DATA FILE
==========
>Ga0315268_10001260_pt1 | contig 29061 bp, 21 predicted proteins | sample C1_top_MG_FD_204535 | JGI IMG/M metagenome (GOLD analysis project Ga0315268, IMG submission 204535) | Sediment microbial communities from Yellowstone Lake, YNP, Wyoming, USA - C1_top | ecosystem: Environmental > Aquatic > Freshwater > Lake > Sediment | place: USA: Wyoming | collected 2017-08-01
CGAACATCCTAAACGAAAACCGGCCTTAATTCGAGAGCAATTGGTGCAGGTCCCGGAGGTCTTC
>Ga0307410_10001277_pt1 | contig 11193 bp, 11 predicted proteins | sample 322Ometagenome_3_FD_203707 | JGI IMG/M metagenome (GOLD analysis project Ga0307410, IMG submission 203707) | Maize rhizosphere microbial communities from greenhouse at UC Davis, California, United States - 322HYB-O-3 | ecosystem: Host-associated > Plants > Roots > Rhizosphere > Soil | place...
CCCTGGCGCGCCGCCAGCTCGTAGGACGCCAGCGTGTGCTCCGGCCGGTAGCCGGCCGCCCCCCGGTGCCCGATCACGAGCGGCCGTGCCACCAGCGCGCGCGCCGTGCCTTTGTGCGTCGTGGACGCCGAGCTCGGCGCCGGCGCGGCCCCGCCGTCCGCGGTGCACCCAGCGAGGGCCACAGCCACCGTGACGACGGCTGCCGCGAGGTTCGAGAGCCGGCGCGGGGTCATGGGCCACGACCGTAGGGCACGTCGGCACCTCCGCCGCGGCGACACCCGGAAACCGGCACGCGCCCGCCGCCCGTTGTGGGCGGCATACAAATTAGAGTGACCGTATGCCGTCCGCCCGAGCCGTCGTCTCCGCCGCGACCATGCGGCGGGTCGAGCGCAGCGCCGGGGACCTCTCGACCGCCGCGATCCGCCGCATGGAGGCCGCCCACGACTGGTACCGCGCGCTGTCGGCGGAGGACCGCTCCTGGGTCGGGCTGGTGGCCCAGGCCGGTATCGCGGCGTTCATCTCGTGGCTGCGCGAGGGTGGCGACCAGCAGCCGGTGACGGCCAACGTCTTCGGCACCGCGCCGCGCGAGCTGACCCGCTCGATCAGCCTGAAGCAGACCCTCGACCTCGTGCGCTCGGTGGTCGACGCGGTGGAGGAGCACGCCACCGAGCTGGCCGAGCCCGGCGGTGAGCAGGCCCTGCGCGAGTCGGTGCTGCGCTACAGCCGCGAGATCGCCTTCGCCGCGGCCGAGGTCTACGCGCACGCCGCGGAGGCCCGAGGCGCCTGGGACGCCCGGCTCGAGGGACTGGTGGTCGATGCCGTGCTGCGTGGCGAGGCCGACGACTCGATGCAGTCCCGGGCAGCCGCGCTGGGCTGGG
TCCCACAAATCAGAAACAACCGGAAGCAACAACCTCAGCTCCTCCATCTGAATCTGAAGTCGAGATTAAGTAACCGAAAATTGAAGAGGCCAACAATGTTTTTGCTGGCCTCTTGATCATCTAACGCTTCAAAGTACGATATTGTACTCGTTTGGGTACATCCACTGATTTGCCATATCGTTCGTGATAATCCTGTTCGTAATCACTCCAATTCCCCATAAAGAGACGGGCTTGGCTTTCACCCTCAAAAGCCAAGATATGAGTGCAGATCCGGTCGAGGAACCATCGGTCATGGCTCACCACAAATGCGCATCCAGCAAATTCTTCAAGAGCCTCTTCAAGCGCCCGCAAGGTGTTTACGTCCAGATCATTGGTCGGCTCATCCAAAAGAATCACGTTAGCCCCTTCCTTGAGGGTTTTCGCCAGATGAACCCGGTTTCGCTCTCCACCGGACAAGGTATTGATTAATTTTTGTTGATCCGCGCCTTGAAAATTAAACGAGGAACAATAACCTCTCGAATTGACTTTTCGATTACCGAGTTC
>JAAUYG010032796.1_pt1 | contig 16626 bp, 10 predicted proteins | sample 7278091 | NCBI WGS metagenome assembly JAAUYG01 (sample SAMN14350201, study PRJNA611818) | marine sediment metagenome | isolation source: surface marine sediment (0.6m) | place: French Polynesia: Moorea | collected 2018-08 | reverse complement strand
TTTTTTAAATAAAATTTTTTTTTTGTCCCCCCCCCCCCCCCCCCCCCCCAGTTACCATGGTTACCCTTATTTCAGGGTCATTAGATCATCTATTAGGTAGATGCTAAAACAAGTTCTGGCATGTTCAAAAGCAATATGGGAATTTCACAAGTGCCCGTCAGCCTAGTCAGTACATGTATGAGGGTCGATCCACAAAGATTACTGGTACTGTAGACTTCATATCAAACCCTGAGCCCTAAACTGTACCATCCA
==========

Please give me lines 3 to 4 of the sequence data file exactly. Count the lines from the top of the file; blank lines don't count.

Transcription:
>Ga0307410_10001277_pt1 | contig 11193 bp, 11 predicted proteins | sample 322Ometagenome_3_FD_203707 | JGI IMG/M metagenome (GOLD analysis project Ga0307410, IMG submission 203707) | Maize rhizosphere microbial communities from greenhouse at UC Davis, California, United States - 322HYB-O-3 | ecosystem: Host-associated > Plants > Roots > Rhizosphere > Soil | place...
CCCTGGCGCGCCGCCAGCTCGTAGGACGCCAGCGTGTGCTCCGGCCGGTAGCCGGCCGCCCCCCGGTGCCCGATCACGAGCGGCCGTGCCACCAGCGCGCGCGCCGTGCCTTTGTGCGTCGTGGACGCCGAGCTCGGCGCCGGCGCGGCCCCGCCGTCCGCGGTGCACCCAGCGAGGGCCACAGCCACCGTGACGACGGCTGCCGCGAGGTTCGAGAGCCGGCGCGGGGTCATGGGCCACGACCGTAGGGCACGTCGGCACCTCCGCCGCGGCGACACCCGGAAACCGGCACGCGCCCGCCGCCCGTTGTGGGCGGCATACAAATTAGAGTGACCGTATGCCGTCCGCCCGAGCCGTCGTCTCCGCCGCGACCATGCGGCGGGTCGAGCGCAGCGCCGGGGACCTCTCGACCGCCGCGATCCGCCGCATGGAGGCCGCCCACGACTGGTACCGCGCGCTGTCGGCGGAGGACCGCTCCTGGGTCGGGCTGGTGGCCCAGGCCGGTATCGCGGCGTTCATCTCGTGGCTGCGCGAGGGTGGCGACCAGCAGCCGGTGACGGCCAACGTCTTCGGCACCGCGCCGCGCGAGCTGACCCGCTCGATCAGCCTGAAGCAGACCCTCGACCTCGTGCGCTCGGTGGTCGACGCGGTGGAGGAGCACGCCACCGAGCTGGCCGAGCCCGGCGGTGAGCAGGCCCTGCGCGAGTCGGTGCTGCGCTACAGCCGCGAGATCGCCTTCGCCGCGGCCGAGGTCTACGCGCACGCCGCGGAGGCCCGAGGCGCCTGGGACGCCCGGCTCGAGGGACTGGTGGTCGATGCCGTGCTGCGTGGCGAGGCCGACGACTCGATGCAGTCCCGGGCAGCCGCGCTGGGCTGGG